Ariel Dvoskin, Gabriel Brondino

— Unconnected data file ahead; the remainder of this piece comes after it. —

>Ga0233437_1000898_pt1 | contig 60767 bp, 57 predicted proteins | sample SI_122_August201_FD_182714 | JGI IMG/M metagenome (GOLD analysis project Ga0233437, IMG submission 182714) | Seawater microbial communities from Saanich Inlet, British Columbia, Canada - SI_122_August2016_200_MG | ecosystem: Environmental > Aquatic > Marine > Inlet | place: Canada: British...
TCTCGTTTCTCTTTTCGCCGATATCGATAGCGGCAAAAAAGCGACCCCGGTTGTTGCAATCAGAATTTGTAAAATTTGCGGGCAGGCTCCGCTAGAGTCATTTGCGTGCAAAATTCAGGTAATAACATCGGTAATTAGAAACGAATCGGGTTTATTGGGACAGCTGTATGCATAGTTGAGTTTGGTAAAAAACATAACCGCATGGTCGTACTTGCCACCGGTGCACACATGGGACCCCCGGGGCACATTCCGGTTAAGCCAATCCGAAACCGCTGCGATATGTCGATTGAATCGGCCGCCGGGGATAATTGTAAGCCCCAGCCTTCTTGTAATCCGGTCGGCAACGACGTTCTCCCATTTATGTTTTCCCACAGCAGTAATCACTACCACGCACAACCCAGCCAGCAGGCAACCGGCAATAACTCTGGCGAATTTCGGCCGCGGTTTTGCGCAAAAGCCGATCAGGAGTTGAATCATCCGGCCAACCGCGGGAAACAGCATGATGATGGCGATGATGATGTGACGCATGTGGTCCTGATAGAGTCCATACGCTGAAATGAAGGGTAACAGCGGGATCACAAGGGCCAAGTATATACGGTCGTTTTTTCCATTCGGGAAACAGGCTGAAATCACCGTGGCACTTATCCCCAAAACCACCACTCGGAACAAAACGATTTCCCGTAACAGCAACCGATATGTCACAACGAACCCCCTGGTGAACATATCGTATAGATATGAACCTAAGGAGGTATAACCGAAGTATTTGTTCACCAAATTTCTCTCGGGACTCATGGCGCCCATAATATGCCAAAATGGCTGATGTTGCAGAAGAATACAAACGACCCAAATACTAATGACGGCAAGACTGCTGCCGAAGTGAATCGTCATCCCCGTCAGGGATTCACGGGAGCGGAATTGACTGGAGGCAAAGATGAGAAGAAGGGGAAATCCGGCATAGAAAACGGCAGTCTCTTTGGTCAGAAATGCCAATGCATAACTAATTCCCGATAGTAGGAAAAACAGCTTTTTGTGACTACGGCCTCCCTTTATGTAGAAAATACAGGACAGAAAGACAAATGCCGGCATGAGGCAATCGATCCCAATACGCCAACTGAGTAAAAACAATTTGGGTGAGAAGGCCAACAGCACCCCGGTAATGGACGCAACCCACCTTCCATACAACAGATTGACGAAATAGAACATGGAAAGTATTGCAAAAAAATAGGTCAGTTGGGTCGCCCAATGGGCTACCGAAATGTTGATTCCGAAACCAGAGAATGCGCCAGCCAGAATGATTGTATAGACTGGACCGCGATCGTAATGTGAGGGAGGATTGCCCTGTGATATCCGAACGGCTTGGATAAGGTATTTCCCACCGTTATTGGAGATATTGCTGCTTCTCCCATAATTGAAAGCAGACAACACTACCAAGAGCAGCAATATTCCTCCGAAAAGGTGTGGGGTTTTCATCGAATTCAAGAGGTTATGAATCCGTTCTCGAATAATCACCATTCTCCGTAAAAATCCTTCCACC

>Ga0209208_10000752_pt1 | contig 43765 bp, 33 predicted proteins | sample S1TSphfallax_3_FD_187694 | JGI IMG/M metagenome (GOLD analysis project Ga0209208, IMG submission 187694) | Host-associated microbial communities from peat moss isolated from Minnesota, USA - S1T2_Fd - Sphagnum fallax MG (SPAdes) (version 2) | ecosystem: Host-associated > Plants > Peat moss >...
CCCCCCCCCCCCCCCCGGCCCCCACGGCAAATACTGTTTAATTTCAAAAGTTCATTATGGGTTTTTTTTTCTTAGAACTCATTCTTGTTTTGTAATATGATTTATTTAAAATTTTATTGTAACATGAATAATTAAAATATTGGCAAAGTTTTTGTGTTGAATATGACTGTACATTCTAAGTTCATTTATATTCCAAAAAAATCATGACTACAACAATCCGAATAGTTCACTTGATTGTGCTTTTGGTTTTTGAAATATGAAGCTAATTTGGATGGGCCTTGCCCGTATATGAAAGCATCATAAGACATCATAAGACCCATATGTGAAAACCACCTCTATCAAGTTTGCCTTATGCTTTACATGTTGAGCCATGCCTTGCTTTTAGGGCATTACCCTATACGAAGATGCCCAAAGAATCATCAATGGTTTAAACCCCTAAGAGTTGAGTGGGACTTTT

2022-11 - A prevalent feature of the global economy is the relevance of trade in intermediates due to production fragmentation. This phenomenon has led to the revival and development of trade models that include inter-industry relations. A wide variety of Ricardian trade models cope with this feature. In this article, we develop a Sraffa-Leontief framework to compare and appraise these models. The models are distinguished by their underlying theory of distribution and the assumptions about the degree of international capital mobility. We compare the predicted effects on employment and the distribution of national income. Moreover, we assess if the model assures the existence of a complete trade pattern, i.e. if it can assure that all countries engage in trade (like the principle of comparative advantage predicts). It follows from our appraisal that it is not warranted that all countries can engage in international trade, even if they want to. In other words, if allowed to work, the “strong balancing forces” may not make a country internationally competitive when there is production fragmentation.